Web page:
Loyalty programs not used properly – UltiSales

Loyalty programs are not being developed or harnessed properly, leading to a “myriad of lost marketing and business opportunities” according to Steve Mallaby from UltiSales

October 4, 2011

Steve Mallaby, MD of UltiSales Retail Software, part of the JSE listed UCS Group Ltd., says loyalty programs are not being used effectively.

UltiSales – which recently diversified into developing bespoke loyalty programs for clients – is one of SA’s oldest point-of-sale software developers, with more than 3000 installed outlets in South Africa, Botswana, Zimbabwe, Namibia and Lesotho. “As more marketers and companies turn to loyalty and rewards programs to spark business growth, many of these programs are still under-valued and not given enough attention, thereby falling short of the full potential they can bring to companies, including retailers.”

Mallaby said deeper engagement and personalized contact drives loyalty, not just a “mass introduction of communications gimmicks” – which often simply act to “confound things”. Citing research conducted in the USA by the CMO Council – which polled over 600 marketers – Mallaby said that loyal customers simply expect companies and marketers to understand them better, and to deliver more relevant and valued offers. But this, it appears, is not happening on the ground. According to the latest statistics, over $2 billion is spent annually in the USA in growing and running loyalty programs.

But questions are being raised about the value and return of investments in the areas of customer relationship and insight building.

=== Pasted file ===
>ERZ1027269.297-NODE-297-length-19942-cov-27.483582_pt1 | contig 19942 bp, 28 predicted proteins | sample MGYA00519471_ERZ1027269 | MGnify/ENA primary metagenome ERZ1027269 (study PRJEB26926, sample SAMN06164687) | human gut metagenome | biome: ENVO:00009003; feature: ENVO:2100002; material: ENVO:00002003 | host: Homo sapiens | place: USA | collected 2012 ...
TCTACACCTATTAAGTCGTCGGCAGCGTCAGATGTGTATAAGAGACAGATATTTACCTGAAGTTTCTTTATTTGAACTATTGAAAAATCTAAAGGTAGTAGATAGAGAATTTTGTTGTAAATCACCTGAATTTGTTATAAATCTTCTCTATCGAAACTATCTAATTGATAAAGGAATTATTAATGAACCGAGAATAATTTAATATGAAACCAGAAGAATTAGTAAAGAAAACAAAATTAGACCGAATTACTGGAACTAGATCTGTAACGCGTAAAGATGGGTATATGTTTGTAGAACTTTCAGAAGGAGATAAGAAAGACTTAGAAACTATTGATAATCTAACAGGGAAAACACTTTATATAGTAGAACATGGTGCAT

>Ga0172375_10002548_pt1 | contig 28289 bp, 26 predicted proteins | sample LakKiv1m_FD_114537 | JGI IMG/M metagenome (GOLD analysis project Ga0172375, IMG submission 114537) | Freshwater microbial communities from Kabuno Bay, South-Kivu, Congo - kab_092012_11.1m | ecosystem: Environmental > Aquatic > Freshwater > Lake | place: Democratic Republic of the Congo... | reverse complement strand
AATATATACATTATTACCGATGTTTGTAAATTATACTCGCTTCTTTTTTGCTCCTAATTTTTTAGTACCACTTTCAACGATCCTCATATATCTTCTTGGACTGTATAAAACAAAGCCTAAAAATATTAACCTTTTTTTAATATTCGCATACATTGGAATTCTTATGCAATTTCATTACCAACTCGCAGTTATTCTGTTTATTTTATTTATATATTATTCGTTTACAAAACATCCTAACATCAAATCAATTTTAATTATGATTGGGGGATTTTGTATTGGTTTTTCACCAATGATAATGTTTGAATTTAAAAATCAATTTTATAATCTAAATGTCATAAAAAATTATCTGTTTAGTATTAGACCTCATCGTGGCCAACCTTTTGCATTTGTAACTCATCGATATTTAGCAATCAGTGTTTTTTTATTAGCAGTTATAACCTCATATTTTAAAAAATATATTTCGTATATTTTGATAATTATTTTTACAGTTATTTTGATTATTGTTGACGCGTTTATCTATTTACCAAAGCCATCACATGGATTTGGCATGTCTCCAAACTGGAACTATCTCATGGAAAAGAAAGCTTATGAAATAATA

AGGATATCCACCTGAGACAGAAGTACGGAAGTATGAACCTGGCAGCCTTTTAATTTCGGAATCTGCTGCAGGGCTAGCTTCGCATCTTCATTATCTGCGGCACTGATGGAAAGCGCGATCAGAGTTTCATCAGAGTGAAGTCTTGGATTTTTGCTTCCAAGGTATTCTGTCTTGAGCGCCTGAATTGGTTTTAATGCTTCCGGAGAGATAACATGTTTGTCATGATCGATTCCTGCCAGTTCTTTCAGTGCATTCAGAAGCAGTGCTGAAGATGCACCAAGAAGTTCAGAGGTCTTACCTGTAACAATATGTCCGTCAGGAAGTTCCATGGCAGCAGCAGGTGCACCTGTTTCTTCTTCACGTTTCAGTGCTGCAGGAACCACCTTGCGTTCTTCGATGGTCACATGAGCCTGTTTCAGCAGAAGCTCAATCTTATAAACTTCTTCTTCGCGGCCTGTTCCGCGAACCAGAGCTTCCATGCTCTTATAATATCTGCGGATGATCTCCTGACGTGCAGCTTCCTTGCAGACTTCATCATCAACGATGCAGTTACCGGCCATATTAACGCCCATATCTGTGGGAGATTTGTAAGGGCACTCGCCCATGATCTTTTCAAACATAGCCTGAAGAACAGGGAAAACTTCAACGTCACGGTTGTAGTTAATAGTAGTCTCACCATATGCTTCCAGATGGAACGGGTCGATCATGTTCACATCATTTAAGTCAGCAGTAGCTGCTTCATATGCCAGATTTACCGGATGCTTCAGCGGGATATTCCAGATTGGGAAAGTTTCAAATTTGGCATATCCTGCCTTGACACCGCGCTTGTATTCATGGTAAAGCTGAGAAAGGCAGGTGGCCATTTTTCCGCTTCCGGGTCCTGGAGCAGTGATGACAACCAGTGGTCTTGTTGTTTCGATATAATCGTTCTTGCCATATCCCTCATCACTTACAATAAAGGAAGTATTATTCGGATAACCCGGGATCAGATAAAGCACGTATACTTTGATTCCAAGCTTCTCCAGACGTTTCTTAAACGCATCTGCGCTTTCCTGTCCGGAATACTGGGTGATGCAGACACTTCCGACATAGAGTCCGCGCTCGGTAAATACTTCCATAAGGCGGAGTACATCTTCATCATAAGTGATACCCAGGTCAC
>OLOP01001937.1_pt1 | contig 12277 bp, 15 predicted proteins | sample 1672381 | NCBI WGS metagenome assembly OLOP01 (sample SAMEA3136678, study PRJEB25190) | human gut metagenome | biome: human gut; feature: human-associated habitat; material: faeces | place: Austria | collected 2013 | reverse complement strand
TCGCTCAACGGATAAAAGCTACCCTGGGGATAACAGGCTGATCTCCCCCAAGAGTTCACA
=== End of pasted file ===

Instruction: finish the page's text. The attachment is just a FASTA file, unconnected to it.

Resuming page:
“Each system is different. There shouldn’t be a one-size-fits-all approach,” said Mallaby. “But unfortunately this is often what is happening – certainly in SA.

“We are talking to a number of our clients – including some large retailers – and each client has different needs. The secret is to drive real benefits through to the client’s customers – just offering loyalty points and then redeeming them for rewards that aren’t really wanted just doesn’t cut it. To create increased loyalty from a customer’s perspective, the loyalty programs have to provide real rewards – on the ground.”

In the research conducted in the USA, only 13% of respondent believe that loyalty programs are highly effective in leveraging loyalty and brand preference among club members – and nearly 20% of those polled don’t even have a strategy for this.  But as much as 65%, interestingly enough, viewed customer loyalty programs as vital investments and a critical part of the overall marketing mix. When asked to outline typical customer complaints about loyalty programs, nearly 30% of marketers said that some customers feel that they are deriving little or no added value by becoming a loyalty member – “a damning point indeed,” said Mallaby. “It seems that somewhere between the actual development and implementation, critical factors are not being addressed – or are being lost.”

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